This Christian identity is the most important thing about us. We are known and defined, first and foremost, not by our singleness but by our identity as sons and daughters of God. Our marital statuses, addresses, jobs, and church communities may change over time, but our identity in Christ remains constant.
See what kind of love the Father has given to us, that we should be called children of God; and so we are. (1 John 3:1)
If you’ve ever made a major move, you can appreciate the identity crisis that comes with transitioning to a new place. I felt this keenly when I moved to a different state shortly after my college graduation. It was as if I left my college campus wearing twenty different name tags: roles in which I served, job titles I held, nicknames given by beloved friends—all significant markers of my identity. But a thousand miles away from that community, the name tags were meaningless and were quickly stripped away. It was hard to know who I was and where I fit.
As a single woman in my late thirties, I’ve had my share of introductory conversations that have involved people asking, “What does your husband do?” or “How many kids do you have?” There’s inevitably a bit of awkwardness when they learn that I’m not married and don’t have any kids, and the conversation hits a speed bump. My introductory biography on the website of the church where I work always looks a bit thin with no mention of a husband or children. When my married peers find so much of their identity in being spouses and, in many cases, parents, it can once again feel hard to know who I am or where I fit.
In those post-college days, my starting place for rebuilding my sense of identity was the one name tag that wouldn’t be stripped away: “Daughter of God.” Fifteen years later, that’s the name I still cling to, the one that has endured through two more moves, through life changes, and through the ongoing longing to add the name tag “Wife.” To be called a daughter of God is an incomparable gift.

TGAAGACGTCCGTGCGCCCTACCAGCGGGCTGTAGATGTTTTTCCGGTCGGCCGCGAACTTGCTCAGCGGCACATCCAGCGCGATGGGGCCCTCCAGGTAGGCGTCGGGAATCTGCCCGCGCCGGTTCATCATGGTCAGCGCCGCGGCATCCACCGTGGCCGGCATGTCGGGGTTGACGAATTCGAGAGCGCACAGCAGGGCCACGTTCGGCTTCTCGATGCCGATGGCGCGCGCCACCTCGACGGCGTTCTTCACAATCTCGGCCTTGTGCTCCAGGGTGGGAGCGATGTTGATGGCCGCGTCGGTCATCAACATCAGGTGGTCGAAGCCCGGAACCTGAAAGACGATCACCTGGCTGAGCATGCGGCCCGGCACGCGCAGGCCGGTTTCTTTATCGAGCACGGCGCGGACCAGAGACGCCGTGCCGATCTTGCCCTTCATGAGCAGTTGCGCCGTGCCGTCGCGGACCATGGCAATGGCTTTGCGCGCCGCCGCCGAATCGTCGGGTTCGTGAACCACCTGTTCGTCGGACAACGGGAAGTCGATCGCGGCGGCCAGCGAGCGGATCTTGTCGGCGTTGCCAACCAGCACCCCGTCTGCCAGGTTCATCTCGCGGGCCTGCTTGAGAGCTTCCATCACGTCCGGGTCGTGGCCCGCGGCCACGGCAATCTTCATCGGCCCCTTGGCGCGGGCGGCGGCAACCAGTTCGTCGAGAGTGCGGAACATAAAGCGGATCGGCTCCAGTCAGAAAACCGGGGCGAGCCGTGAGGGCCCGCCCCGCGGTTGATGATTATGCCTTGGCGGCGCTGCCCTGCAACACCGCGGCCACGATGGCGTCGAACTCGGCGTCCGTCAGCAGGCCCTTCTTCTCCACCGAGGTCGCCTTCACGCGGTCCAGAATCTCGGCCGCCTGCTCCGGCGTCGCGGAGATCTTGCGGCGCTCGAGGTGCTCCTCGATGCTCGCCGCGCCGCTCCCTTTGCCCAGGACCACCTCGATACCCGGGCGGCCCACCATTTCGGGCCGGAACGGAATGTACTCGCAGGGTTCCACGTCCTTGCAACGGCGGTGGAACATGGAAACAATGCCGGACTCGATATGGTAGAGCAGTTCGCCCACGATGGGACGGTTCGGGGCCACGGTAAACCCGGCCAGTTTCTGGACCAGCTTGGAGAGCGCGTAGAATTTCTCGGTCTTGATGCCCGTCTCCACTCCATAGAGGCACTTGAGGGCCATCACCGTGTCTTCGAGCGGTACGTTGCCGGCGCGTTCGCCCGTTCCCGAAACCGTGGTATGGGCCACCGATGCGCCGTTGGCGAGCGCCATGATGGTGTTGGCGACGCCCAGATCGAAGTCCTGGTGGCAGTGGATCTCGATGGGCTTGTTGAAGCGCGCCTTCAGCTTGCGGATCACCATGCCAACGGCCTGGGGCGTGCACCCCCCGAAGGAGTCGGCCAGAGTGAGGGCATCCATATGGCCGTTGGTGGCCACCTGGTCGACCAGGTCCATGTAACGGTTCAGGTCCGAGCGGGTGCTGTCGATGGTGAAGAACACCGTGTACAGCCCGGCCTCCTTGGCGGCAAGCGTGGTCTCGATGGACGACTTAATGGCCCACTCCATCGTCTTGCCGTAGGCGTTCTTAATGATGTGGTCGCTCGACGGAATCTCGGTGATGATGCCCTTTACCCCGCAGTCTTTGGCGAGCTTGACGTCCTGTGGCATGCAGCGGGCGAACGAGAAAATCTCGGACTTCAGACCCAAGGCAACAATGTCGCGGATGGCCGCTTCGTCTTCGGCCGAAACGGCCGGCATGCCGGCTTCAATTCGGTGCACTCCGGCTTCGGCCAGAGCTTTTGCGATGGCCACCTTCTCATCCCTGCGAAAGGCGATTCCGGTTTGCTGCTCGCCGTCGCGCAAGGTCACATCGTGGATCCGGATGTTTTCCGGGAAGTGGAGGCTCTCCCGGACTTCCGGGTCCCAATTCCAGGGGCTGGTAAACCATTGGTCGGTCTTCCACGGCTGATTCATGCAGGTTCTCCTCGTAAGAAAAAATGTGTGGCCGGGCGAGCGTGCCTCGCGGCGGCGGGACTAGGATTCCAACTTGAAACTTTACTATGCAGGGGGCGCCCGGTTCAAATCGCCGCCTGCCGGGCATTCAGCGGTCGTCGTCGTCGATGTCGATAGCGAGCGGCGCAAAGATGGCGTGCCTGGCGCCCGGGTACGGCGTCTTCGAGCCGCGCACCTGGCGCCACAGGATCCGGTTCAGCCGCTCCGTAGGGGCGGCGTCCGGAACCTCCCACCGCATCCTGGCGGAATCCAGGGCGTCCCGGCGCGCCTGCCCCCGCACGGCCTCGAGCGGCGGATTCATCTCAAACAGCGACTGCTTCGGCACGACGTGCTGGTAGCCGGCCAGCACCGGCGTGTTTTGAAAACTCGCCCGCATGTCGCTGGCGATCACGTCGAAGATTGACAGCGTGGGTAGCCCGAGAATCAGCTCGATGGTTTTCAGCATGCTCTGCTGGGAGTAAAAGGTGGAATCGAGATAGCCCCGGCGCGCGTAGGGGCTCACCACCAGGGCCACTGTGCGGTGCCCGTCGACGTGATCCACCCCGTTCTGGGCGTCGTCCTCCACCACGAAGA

John was so deeply secure in his identity in Christ that he referred to himself as “the one whom Jesus loved” (John 20:2). His writings repeatedly speak of God’s deep, intimate love for his people as revealed in Jesus (see John 10:14–17, 27–30; 17:2026; 1 John 4:10–12). It is this love that has been given to us, at such great cost, so that we would no longer be enemies or slaves of God but his children. We have access to the creator of the universe because he is our Father (see Rom. 8:14–17). We have a loving advocate in Jesus because he is our big brother (see Heb. 2:17). And we have a secure, unchanging, glorious identity as sons and daughters of God (see Eph. 1:3–14).
This Christian identity is the most important thing about us. We are known and defined, first and foremost, not by our singleness but by our identity as sons and daughters of God. Our marital statuses, addresses, jobs, and church communities may change over time, but our identity in Christ remains constant. Whether we wear the name tags of husband or wife, dad or mom, best friend or housemate, our primary identity will never be found in our earthly relationships. Our heavenly Father looks at us all— single, married, divorced, or widowed—and sees the same thing: his beloved children. And so we are.
Taken from Singleness, Living Faithfully by Jenilyn Swett, a recent release from P&R Publishing. Used with permission.